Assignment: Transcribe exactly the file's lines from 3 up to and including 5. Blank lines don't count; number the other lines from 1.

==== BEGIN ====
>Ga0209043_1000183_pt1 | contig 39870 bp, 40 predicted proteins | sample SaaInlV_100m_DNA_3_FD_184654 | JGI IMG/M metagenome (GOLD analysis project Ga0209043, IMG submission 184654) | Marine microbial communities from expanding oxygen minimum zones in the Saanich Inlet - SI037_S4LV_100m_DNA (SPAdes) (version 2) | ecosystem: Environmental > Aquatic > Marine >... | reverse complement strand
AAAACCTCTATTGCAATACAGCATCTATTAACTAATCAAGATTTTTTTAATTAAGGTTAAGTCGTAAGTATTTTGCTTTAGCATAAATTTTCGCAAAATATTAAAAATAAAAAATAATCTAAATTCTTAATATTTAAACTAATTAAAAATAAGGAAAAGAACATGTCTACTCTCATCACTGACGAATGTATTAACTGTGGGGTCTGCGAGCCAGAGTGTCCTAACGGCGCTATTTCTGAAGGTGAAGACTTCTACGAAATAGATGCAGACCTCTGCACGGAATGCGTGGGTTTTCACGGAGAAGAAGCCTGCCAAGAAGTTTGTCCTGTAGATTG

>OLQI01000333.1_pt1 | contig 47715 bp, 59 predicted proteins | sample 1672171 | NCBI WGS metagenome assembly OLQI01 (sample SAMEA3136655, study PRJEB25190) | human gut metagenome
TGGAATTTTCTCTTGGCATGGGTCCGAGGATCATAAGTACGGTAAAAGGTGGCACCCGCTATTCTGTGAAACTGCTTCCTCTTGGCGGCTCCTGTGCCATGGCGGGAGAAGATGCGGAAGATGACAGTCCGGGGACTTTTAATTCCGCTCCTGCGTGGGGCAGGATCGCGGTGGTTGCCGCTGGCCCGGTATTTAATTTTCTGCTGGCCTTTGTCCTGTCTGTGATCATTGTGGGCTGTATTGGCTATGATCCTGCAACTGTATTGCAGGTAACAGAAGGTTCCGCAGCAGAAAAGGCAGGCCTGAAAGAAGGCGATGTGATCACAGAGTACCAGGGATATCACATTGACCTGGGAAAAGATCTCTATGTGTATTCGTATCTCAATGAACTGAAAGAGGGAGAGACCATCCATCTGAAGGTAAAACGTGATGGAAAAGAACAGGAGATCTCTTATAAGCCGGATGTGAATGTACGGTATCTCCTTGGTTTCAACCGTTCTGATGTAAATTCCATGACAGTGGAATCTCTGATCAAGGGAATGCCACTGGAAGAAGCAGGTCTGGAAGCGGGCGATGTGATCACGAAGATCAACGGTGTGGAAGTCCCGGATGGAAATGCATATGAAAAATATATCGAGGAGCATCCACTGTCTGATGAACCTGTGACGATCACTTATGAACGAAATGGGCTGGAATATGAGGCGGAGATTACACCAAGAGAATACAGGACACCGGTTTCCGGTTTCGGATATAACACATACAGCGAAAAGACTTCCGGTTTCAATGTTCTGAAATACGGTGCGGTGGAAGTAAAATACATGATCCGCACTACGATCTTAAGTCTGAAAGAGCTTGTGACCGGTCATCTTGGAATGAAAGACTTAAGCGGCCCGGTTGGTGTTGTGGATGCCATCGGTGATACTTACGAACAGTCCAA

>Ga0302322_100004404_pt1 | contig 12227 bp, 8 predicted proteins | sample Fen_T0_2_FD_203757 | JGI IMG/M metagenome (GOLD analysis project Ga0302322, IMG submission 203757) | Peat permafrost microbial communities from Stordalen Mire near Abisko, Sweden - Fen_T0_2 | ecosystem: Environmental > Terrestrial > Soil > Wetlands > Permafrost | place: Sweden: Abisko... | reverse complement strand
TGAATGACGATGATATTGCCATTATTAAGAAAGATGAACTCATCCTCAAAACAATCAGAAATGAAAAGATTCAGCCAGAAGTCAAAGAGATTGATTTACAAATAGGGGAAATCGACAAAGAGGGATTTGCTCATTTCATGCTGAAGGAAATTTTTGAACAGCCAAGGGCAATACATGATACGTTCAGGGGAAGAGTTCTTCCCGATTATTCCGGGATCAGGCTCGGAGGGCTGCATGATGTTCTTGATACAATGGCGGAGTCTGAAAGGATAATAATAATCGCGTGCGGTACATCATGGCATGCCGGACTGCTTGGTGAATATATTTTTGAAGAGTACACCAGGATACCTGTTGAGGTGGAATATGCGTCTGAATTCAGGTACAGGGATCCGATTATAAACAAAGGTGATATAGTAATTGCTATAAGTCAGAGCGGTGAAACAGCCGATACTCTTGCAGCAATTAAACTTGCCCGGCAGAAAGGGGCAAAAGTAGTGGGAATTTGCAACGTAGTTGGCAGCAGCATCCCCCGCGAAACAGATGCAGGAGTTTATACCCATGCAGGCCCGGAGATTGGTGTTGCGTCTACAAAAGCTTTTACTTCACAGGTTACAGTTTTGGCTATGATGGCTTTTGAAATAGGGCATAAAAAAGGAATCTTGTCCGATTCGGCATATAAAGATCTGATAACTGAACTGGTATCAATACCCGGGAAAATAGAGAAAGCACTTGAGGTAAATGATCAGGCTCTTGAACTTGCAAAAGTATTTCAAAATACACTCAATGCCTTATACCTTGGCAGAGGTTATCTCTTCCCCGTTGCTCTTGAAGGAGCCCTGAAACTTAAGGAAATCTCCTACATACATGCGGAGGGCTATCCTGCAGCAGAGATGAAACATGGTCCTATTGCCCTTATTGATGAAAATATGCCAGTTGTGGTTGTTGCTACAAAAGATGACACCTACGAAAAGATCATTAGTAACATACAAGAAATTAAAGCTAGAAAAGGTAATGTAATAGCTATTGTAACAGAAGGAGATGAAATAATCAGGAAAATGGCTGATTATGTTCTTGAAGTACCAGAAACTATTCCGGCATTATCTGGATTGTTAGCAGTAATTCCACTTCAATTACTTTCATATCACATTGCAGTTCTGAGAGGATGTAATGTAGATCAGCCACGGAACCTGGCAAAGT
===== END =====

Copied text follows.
>OLQI01000333.1_pt1 | contig 47715 bp, 59 predicted proteins | sample 1672171 | NCBI WGS metagenome assembly OLQI01 (sample SAMEA3136655, study PRJEB25190) | human gut metagenome
TGGAATTTTCTCTTGGCATGGGTCCGAGGATCATAAGTACGGTAAAAGGTGGCACCCGCTATTCTGTGAAACTGCTTCCTCTTGGCGGCTCCTGTGCCATGGCGGGAGAAGATGCGGAAGATGACAGTCCGGGGACTTTTAATTCCGCTCCTGCGTGGGGCAGGATCGCGGTGGTTGCCGCTGGCCCGGTATTTAATTTTCTGCTGGCCTTTGTCCTGTCTGTGATCATTGTGGGCTGTATTGGCTATGATCCTGCAACTGTATTGCAGGTAACAGAAGGTTCCGCAGCAGAAAAGGCAGGCCTGAAAGAAGGCGATGTGATCACAGAGTACCAGGGATATCACATTGACCTGGGAAAAGATCTCTATGTGTATTCGTATCTCAATGAACTGAAAGAGGGAGAGACCATCCATCTGAAGGTAAAACGTGATGGAAAAGAACAGGAGATCTCTTATAAGCCGGATGTGAATGTACGGTATCTCCTTGGTTTCAACCGTTCTGATGTAAATTCCATGACAGTGGAATCTCTGATCAAGGGAATGCCACTGGAAGAAGCAGGTCTGGAAGCGGGCGATGTGATCACGAAGATCAACGGTGTGGAAGTCCCGGATGGAAATGCATATGAAAAATATATCGAGGAGCATCCACTGTCTGATGAACCTGTGACGATCACTTATGAACGAAATGGGCTGGAATATGAGGCGGAGATTACACCAAGAGAATACAGGACACCGGTTTCCGGTTTCGGATATAACACATACAGCGAAAAGACTTCCGGTTTCAATGTTCTGAAATACGGTGCGGTGGAAGTAAAATACATGATCCGCACTACGATCTTAAGTCTGAAAGAGCTTGTGACCGGTCATCTTGGAATGAAAGACTTAAGCGGCCCGGTTGGTGTTGTGGATGCCATCGGTGATACTTACGAACAGTCCAA

>Ga0302322_100004404_pt1 | contig 12227 bp, 8 predicted proteins | sample Fen_T0_2_FD_203757 | JGI IMG/M metagenome (GOLD analysis project Ga0302322, IMG submission 203757) | Peat permafrost microbial communities from Stordalen Mire near Abisko, Sweden - Fen_T0_2 | ecosystem: Environmental > Terrestrial > Soil > Wetlands > Permafrost | place: Sweden: Abisko... | reverse complement strand